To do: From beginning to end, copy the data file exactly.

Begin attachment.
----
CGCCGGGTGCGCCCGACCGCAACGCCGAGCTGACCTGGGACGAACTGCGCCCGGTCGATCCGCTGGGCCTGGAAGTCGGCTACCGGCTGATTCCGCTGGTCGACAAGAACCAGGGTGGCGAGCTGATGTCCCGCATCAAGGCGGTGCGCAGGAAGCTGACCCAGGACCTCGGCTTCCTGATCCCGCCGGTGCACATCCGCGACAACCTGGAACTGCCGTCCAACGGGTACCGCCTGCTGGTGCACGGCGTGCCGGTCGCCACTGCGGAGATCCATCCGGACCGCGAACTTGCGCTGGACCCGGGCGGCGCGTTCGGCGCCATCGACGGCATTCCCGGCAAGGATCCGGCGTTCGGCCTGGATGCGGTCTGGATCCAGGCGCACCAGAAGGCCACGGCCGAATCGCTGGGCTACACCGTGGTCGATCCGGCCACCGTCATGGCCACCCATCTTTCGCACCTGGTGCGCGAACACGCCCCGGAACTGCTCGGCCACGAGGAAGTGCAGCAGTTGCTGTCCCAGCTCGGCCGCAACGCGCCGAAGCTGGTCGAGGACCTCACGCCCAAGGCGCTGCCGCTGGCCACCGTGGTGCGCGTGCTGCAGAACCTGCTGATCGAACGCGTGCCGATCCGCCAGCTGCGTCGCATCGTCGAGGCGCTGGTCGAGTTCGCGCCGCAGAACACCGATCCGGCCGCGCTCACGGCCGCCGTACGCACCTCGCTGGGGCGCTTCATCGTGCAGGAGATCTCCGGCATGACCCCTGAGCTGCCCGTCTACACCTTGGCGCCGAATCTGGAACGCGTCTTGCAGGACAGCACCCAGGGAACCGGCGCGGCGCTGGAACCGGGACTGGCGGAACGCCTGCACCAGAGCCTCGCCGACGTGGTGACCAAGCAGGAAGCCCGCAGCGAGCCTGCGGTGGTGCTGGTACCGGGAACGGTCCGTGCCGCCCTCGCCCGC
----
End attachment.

CGCCGGGTGCGCCCGACCGCAACGCCGAGCTGACCTGGGACGAACTGCGCCCGGTCGATCCGCTGGGCCTGGAAGTCGGCTACCGGCTGATTCCGCTGGTCGACAAGAACCAGGGTGGCGAGCTGATGTCCCGCATCAAGGCGGTGCGCAGGAAGCTGACCCAGGACCTCGGCTTCCTGATCCCGCCGGTGCACATCCGCGACAACCTGGAACTGCCGTCCAACGGGTACCGCCTGCTGGTGCACGGCGTGCCGGTCGCCACTGCGGAGATCCATCCGGACCGCGAACTTGCGCTGGACCCGGGCGGCGCGTTCGGCGCCATCGACGGCATTCCCGGCAAGGATCCGGCGTTCGGCCTGGATGCGGTCTGGATCCAGGCGCACCAGAAGGCCACGGCCGAATCGCTGGGCTACACCGTGGTCGATCCGGCCACCGTCATGGCCACCCATCTTTCGCACCTGGTGCGCGAACACGCCCCGGAACTGCTCGGCCACGAGGAAGTGCAGCAGTTGCTGTCCCAGCTCGGCCGCAACGCGCCGAAGCTGGTCGAGGACCTCACGCCCAAGGCGCTGCCGCTGGCCACCGTGGTGCGCGTGCTGCAGAACCTGCTGATCGAACGCGTGCCGATCCGCCAGCTGCGTCGCATCGTCGAGGCGCTGGTCGAGTTCGCGCCGCAGAACACCGATCCGGCCGCGCTCACGGCCGCCGTACGCACCTCGCTGGGGCGCTTCATCGTGCAGGAGATCTCCGGCATGACCCCTGAGCTGCCCGTCTACACCTTGGCGCCGAATCTGGAACGCGTCTTGCAGGACAGCACCCAGGGAACCGGCGCGGCGCTGGAACCGGGACTGGCGGAACGCCTGCACCAGAGCCTCGCCGACGTGGTGACCAAGCAGGAAGCCCGCAGCGAGCCTGCGGTGGTGCTGGTACCGGGAACGGTCCGTGCCGCCCTCGCCCGC